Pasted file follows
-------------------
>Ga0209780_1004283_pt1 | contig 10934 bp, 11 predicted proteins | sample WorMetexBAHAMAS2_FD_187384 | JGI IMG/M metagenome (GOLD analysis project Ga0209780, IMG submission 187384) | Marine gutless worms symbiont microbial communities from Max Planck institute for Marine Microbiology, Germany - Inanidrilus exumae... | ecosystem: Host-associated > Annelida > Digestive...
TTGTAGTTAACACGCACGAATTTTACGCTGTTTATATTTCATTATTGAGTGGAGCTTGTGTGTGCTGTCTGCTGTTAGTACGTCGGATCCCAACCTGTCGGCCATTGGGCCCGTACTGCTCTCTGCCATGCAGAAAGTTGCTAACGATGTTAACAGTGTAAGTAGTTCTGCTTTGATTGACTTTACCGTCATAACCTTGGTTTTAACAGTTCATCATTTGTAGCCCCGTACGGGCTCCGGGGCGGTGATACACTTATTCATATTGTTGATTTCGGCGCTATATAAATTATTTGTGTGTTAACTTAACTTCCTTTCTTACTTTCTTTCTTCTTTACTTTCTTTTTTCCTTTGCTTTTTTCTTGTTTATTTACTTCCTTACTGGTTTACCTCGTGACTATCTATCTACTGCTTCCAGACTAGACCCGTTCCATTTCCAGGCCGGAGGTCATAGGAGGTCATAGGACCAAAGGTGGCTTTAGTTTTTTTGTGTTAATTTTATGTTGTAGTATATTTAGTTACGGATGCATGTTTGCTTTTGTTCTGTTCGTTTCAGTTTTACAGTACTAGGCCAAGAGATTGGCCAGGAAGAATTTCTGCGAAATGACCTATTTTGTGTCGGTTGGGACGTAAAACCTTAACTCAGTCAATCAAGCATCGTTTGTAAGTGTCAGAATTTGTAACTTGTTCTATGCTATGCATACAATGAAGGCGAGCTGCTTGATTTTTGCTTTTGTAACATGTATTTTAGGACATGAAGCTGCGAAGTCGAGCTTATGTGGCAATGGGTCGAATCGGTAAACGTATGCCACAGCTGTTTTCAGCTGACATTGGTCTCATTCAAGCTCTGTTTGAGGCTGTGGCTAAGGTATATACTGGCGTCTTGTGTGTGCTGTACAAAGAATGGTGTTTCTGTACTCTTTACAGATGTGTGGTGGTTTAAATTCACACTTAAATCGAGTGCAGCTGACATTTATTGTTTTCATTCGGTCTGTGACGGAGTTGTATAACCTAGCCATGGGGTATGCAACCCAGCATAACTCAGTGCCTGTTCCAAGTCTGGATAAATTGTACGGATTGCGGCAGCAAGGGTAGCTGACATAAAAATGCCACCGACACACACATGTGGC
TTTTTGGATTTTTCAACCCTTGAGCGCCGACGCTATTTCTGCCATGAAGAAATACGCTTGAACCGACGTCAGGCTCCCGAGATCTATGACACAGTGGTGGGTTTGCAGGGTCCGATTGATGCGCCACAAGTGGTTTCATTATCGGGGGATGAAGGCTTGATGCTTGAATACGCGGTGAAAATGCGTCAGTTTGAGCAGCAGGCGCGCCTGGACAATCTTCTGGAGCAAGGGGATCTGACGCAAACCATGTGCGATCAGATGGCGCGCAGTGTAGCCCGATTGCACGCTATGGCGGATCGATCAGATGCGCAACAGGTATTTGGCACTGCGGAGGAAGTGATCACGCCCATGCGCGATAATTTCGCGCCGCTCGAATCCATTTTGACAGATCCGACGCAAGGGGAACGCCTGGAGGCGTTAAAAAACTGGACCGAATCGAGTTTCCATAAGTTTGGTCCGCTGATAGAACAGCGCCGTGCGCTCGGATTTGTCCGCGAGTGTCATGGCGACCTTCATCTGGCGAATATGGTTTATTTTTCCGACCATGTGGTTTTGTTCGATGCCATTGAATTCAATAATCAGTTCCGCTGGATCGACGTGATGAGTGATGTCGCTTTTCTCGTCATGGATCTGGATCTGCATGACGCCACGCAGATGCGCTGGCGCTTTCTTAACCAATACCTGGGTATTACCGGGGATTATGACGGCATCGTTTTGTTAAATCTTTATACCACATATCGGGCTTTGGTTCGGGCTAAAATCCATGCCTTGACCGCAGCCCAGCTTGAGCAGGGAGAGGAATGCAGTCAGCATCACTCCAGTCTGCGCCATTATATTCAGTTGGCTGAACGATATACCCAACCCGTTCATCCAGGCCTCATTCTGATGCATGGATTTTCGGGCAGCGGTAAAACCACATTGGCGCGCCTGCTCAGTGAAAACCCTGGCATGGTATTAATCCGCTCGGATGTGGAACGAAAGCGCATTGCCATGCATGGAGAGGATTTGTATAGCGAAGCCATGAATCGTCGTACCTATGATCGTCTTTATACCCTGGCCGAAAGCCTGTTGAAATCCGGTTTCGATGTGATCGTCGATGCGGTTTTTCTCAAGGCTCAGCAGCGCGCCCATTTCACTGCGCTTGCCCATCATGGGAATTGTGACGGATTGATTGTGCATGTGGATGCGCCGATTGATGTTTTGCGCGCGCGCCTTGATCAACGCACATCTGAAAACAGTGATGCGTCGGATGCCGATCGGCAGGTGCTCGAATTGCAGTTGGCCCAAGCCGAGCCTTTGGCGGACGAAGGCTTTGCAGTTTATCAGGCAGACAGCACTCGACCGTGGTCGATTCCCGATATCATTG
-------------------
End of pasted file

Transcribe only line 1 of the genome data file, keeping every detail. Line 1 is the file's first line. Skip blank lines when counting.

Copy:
>Ga0209780_1004283_pt1 | contig 10934 bp, 11 predicted proteins | sample WorMetexBAHAMAS2_FD_187384 | JGI IMG/M metagenome (GOLD analysis project Ga0209780, IMG submission 187384) | Marine gutless worms symbiont microbial communities from Max Planck institute for Marine Microbiology, Germany - Inanidrilus exumae... | ecosystem: Host-associated > Annelida > Digestive...